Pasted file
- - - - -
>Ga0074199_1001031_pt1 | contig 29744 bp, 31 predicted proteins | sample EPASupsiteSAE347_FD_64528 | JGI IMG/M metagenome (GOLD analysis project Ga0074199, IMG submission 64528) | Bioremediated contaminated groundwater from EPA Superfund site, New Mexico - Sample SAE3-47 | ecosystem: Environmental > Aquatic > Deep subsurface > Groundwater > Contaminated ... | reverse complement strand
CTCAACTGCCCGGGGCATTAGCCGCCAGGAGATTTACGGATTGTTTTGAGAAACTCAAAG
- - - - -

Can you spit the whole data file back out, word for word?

>Ga0074199_1001031_pt1 | contig 29744 bp, 31 predicted proteins | sample EPASupsiteSAE347_FD_64528 | JGI IMG/M metagenome (GOLD analysis project Ga0074199, IMG submission 64528) | Bioremediated contaminated groundwater from EPA Superfund site, New Mexico - Sample SAE3-47 | ecosystem: Environmental > Aquatic > Deep subsurface > Groundwater > Contaminated ... | reverse complement strand
CTCAACTGCCCGGGGCATTAGCCGCCAGGAGATTTACGGATTGTTTTGAGAAACTCAAAG